... The fact that it creates apparent wind and then uses that aparent wind to increase speed ......... if you carry that thought through, it could potentially continue to accelerate to amazing top speed....
I just wanted to elaborate on what some others have already commented about, i.e. the prop blades are not acting as sails to propel the vehicle. In other words, there are no sails that use the apparent wind or benefit from its effect, as DB's post above seems to suggest (if I understand him correctly -- apologies DB if I misunderstood what you meant).
This is how I understand it:
The vehicle initially gets moving simply by wind pushing on the surface area of the entire vehicle from astern. This causes the wheels to spin, albeit very slowly at first. The wheels are connected to the propeller via a drivetrain that has a geared advantage. So, the propeller spins in turn.
The initial forward motion is VERY slow because the vehicle gets almost no benefit from the turning propeller at slow speeds. In fact, the thrust from the propeller only gradually improves as the apparent wind approaches zero. That is because the breeze is blowing downwind faster than the propeller is thrusting air aft.
Once apparent windspeed drops to zero, the vehicle begins to accelerate much more quickly. This is because the propeller, driven by the wheels via the drivetrain, is now creating more thrust relative to the eliminated tailwind.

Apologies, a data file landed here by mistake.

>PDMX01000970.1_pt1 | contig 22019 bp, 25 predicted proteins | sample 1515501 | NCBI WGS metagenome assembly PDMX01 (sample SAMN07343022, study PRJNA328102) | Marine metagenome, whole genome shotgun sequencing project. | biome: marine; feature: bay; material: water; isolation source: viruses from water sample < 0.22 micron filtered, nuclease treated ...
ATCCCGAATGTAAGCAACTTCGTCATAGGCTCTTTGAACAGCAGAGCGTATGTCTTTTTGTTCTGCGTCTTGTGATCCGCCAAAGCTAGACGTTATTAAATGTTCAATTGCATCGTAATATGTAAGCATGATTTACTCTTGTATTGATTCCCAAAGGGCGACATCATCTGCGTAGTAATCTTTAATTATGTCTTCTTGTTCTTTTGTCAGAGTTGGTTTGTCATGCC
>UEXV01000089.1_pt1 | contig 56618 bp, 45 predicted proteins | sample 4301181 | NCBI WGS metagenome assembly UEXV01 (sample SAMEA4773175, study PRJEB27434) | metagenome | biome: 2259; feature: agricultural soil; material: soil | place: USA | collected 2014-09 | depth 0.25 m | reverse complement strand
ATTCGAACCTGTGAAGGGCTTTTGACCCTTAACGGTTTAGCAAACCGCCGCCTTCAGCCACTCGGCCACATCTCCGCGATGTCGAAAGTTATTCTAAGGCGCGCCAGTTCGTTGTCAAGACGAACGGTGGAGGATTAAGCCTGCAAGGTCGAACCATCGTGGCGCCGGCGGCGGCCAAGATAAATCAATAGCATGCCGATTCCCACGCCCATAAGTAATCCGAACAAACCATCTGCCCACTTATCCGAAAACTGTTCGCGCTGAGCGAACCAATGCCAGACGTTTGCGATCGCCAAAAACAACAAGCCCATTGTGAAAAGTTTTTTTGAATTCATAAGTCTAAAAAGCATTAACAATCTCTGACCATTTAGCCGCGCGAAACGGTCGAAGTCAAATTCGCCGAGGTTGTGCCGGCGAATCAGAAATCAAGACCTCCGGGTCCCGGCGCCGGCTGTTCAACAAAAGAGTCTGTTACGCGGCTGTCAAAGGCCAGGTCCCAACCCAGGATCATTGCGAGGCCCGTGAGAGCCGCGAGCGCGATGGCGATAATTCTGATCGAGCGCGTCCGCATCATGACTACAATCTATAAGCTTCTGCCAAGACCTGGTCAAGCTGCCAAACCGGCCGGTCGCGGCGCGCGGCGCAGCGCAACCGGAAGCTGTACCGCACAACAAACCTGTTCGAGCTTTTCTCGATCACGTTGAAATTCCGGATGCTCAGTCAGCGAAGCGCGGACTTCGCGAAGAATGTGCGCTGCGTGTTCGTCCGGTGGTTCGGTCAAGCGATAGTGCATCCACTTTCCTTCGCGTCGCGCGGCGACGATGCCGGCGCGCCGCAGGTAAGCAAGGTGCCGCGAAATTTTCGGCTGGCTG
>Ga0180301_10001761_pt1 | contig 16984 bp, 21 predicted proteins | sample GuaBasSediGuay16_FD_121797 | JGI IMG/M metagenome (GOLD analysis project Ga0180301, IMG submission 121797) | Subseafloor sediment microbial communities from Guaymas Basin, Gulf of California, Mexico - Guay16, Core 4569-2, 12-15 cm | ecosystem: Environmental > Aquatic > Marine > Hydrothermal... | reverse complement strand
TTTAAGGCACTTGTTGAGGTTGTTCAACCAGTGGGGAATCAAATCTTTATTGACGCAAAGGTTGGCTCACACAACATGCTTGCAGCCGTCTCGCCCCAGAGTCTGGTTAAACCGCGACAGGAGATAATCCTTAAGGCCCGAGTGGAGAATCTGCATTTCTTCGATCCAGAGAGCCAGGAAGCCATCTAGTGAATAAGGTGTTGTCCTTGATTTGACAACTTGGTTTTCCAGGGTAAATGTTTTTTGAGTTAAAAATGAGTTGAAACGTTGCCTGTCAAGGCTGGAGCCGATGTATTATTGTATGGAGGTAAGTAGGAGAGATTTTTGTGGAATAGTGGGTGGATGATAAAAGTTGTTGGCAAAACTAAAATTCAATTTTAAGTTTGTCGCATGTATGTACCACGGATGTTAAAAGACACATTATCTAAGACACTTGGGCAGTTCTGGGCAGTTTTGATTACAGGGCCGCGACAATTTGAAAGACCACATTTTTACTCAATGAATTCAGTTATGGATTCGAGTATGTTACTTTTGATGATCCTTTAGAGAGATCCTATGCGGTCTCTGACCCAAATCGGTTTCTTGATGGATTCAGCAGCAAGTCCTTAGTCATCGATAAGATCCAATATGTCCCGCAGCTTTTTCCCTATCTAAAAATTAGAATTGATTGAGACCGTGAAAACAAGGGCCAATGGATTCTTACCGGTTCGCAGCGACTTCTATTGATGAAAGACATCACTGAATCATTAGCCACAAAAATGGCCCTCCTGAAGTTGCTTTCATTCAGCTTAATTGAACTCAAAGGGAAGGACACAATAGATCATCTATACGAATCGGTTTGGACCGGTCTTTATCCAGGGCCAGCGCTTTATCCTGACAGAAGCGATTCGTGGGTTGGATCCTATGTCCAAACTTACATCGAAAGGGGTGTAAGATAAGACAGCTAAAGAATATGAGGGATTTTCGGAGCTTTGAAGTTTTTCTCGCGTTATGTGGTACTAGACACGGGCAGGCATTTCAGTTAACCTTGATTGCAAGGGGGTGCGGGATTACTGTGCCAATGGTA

With a sailboat sailing dead-downwind, driven by pressure from the wind on the sails, apparent wind drops to zero when (if) the boat reaches true windspeed. At this point the sailboat is at a disadvantage, because apparent windspeed is zero and since the vessel is sail-driven, there's no more wind power to tap.
Just the opposite with this vehicle. In this particular type of windpowered vehicle, it is actually advantageous to have apparent windspeed drop to zero (this is why you see small scale versions do so well on the treadmill with no fan running). Because, this is the point where the tail wind is no longer subtracted from the propeller's thrust. From that point forward, the propeller is moving "with the current" as it were, so speed over ground increases dramatically. The new apparent wind (now a headwind) and the prop thrust begin to work together to complement eachother.
From what I can gather, the controversy surrounding this vehicle and what it demonstrated has less to do with the concepts and more to do with how poorly they were expressed/explained. Unfortunately, proponents consistently employed oddly chosen terminology, and made the mistake at the outset of implying that there was a connection between this vehicle and the sport we know as sailing. There is not. Yes, it is windpowered, but the similarity ends there.
This vehicle would be more analogous to a wind-powered "motorboat". On the water, you'd build it with a pointy bow and a lot of surface area at the stern, and paddle side wheels. The paddle wheels would be connected to an underwater propeller via a geared transmission. As the boat began to move downwind, the paddles would spin due to resistance in the water and they would in turn drive the propeller and produce thrust. The whole effect would be much less efficient than on land due to the greater resistance of the fluid environment as well as lack of "traction" for the paddles -- and of course a displacement hull would be constrained by its hull speed -- but it would be the same concept.
Anyway, that's the way I see. Neat concept, nicely demonstrated. But I'm confident it poses no threat to SailFan(TM) technology, which is actually applicale to sailboats and has a proven trackrecord.